I don't think it's so much a contradiction as a genius way to balance comfort and travel! And I'm sure that becomes even more important when you need to focus on school work. Speaking of school, you've had an interesting University experience, but one that is probably more realistic than someone expecting to pick a major and a school and get their degree in 3-4 years. You've been honest with yourself and what you want out of life and your education, even when it's not the easiest thing to do. Can you tell us a bit about your educational path and why you ultimately decided to study marine biology?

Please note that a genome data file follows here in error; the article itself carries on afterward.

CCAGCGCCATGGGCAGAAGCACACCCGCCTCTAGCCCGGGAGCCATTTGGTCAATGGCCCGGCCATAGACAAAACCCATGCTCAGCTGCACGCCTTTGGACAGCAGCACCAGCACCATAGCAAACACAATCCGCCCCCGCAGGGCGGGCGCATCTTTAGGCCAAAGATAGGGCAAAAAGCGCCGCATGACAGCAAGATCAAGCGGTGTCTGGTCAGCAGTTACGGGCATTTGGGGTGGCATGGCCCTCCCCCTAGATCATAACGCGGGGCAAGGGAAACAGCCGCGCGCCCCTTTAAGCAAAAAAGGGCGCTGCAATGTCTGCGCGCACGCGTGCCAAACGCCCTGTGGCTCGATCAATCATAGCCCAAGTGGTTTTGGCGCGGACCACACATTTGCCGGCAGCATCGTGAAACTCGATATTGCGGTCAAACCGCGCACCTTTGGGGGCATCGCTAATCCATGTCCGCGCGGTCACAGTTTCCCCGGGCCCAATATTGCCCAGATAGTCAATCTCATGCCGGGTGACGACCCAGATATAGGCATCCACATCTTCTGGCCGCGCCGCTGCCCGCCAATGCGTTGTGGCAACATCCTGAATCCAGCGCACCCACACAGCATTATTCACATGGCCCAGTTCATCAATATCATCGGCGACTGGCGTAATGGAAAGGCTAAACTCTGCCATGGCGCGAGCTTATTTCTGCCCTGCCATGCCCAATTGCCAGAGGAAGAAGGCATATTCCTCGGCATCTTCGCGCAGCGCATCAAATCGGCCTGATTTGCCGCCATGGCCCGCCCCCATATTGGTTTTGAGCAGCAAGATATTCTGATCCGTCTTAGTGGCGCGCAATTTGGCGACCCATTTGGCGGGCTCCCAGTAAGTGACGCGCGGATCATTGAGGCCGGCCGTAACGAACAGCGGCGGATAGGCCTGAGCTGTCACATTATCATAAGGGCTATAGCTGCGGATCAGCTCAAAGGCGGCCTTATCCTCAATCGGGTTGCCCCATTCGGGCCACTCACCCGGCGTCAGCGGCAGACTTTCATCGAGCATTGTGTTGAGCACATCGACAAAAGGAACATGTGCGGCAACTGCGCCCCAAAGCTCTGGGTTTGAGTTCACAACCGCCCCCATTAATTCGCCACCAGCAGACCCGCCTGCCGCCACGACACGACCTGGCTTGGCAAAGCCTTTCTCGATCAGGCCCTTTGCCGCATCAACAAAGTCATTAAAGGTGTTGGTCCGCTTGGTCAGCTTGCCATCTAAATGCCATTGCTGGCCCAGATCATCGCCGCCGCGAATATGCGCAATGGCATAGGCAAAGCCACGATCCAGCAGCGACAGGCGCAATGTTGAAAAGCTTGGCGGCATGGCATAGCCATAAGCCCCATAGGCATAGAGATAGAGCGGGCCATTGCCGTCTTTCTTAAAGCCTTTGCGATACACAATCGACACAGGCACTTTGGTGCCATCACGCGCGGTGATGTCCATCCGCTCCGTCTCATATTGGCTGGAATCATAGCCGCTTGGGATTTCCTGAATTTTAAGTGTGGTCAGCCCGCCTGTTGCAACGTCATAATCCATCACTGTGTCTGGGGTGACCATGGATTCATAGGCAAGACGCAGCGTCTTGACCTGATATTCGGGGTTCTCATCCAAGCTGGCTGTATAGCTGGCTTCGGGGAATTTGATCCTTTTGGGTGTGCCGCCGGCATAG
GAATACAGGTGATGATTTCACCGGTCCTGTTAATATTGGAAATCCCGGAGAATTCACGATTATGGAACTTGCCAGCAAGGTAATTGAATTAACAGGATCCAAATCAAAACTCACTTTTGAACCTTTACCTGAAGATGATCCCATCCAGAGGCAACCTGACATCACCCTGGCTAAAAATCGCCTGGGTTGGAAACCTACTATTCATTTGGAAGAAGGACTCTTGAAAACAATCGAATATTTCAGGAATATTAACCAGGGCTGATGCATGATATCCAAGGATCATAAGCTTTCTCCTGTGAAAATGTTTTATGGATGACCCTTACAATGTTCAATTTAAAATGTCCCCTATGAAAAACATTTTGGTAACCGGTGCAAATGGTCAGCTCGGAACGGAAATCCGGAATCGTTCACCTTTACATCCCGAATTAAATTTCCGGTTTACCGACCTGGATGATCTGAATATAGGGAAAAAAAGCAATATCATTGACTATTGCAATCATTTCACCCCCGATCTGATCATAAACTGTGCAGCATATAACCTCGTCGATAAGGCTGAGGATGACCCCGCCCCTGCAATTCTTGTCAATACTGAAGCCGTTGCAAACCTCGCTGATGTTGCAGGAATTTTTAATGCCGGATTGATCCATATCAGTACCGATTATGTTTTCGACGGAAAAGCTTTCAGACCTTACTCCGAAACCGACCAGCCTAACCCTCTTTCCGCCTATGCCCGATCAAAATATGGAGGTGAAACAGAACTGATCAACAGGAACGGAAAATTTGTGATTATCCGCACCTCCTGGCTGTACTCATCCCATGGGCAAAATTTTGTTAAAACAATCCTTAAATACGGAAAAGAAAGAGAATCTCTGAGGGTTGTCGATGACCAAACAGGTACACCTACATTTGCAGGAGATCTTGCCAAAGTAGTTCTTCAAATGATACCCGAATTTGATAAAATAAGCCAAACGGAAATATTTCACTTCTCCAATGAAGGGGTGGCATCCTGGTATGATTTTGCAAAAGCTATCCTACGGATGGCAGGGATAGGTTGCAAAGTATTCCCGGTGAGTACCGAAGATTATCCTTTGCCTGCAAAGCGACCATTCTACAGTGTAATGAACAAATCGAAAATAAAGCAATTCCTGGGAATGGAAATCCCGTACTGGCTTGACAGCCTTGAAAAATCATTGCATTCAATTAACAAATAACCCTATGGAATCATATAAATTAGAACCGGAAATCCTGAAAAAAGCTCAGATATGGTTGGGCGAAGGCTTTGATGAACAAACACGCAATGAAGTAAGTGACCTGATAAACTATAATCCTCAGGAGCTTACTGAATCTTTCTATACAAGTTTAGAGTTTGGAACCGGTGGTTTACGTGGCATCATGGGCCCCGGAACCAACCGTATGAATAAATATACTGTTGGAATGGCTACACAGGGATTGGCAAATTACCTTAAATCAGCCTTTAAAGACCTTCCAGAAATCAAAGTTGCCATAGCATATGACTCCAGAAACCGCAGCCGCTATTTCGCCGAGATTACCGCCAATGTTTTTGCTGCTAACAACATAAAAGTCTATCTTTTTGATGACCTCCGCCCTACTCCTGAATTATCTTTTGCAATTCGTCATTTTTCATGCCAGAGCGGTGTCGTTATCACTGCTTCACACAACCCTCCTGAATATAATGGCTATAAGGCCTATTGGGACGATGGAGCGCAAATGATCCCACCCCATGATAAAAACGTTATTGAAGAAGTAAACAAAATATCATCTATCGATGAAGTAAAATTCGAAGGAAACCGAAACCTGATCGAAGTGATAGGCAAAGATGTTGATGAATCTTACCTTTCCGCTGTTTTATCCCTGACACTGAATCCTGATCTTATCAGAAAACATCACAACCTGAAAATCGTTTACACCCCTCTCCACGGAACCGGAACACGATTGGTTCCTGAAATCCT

Hannah: I started crewing on wildlife boat trips in my home town in the summers and traveling in the winters. Through my work, I was spending a tonne of time in a marine environment. While I was building up my boat qualifications, I felt like I was constantly asking questions, about marine mammals, the eco systems, the coastal ecology, that no one around me could answer, so I decided I wanted to go back to university to study Marine bio. The problem was, I had studied art, English and religion in school, not sciences. So I started studying with the Open University. I’m not sure if you have that in the states, or something similar, but its distance learning, self-study, with no entry requirements. They didn’t offer marine biology, so I opted for natural sciences. It was hard, you don’t really get any funding towards it, so I was having to work at the same time to support myself. The material also wasn’t that engaging to me. To cut an already long story a little shorter, I ended up heading out to Canada on an extended trip, sailing with Professor Hal Whitehead from Dalhousie University, Canada. He is a super inspirational figure, really at the forefront of whale research, and an excellent sailor. Spending time with him, and two of his PhD students at the time really gave me a push to go back into education full time. The minute I got home, I applied to a bunch of unis, really great schools that I really didn’t think I stood much chance of getting in to, however, all but one ended up offering me places. I went to the university of Aberdeen, but half way through my first year, really felt like it was in no way a good fit for me. I’m a very practical, and definitely want to work in the field, so have now been lucky enough to transfer on to a course that seems like a much much better fit for me (at least, the people I’ve met so far seem way more like my kinda people!).